"MATT is right. When you call, we would love for you to be prepared," said GARDENHIRE. "Know your budgets, know your dates, know what you're expecting to put on. Is it a smaller show? Is it a bigger festival? Is it a paid event? Is it a free event? All of that really matters to the artist and their manager. Keep in mind, we're working with lots of clients and the budgets for our clients range from small $1500 acts to big six figure plus acts. We definitely want to help you book talent, but we need to help you figure out what makes the most sense for your event. I've had many calls where people will say 'we want someone for $20,000 but they need to be able to bring in 10,000 people.' That's not realistic. That's okay; we'll help you and educate you on that, but you need to work with us on that. Once you figure out who's available to work with you on that date, we need an offer with all the details."
BRANNIGAN asked McDANIEL, "What does that offer look like. Is there a magic form on the internet or is there an email?"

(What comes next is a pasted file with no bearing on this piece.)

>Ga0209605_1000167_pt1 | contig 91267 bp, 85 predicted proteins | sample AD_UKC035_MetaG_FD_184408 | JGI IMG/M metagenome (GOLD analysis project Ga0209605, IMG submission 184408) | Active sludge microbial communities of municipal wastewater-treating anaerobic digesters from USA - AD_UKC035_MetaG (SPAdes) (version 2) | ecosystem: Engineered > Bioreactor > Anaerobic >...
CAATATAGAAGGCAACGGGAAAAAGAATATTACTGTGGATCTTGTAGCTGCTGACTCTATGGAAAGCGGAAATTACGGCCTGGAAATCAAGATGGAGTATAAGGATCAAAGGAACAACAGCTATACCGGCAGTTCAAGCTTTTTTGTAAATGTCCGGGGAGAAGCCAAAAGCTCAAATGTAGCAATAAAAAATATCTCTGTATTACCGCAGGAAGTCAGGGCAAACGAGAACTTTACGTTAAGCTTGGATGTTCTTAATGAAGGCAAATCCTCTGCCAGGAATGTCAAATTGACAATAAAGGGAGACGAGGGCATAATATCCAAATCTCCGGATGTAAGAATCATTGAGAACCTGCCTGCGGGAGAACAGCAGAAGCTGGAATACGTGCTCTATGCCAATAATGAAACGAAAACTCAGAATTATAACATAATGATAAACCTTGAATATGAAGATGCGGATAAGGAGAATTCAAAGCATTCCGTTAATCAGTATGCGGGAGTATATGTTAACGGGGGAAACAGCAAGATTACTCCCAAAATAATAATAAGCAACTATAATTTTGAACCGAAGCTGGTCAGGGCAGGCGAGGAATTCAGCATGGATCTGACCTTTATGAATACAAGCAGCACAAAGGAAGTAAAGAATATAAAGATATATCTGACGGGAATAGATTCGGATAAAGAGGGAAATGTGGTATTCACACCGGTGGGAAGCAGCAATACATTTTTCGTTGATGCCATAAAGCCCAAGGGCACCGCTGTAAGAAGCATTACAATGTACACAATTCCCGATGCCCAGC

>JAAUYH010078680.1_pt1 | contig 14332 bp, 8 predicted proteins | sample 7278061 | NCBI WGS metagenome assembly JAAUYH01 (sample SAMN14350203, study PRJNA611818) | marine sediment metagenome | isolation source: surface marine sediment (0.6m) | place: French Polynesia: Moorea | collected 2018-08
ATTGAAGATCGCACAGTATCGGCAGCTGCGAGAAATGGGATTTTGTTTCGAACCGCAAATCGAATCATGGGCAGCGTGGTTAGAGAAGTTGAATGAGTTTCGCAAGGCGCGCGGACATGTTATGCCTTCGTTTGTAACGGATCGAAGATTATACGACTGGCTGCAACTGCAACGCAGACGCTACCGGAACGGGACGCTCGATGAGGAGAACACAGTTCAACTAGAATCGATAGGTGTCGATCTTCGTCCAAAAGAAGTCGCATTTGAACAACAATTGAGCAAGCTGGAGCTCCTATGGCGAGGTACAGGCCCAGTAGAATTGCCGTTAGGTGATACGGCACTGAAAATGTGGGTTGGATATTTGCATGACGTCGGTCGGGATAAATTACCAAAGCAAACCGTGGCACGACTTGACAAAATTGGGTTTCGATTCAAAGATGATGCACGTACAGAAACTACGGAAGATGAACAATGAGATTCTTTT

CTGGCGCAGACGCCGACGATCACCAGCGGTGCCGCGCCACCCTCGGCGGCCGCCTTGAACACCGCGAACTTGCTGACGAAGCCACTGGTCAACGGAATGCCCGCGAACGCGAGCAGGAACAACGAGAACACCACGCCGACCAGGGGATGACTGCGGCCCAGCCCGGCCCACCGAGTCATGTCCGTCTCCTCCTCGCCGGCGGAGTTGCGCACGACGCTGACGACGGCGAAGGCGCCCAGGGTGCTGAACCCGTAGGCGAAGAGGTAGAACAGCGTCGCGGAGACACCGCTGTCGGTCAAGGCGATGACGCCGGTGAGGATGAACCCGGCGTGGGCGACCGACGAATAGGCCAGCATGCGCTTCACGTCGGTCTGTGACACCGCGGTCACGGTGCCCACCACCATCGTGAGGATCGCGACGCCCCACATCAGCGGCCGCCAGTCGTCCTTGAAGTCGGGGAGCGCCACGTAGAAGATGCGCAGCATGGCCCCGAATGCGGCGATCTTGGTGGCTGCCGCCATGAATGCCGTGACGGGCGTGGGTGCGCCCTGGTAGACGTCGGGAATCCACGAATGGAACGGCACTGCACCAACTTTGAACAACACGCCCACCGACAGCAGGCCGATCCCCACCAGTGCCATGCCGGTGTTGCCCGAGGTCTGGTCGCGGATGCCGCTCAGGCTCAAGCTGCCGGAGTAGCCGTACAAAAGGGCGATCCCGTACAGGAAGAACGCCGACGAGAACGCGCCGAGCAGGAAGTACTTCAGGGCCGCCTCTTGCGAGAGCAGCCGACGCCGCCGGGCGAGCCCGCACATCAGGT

"I'm sure BECKY has the same thing, but we have these templates we can send you and you just fill out the information," shared McDANIEL with the audience. "If there's something you don't understand, then you can call and we'll walk you through that as well. You submit that offer and at that time we take the offer to management. Of course since this is a radio scenario, management will check with the label and see what their vibe is on it. If it fits the parameter of what the artist needs, then we'll confirm the offer and issue a contract. You'll look over those contracts, send that back, and then we have an official date."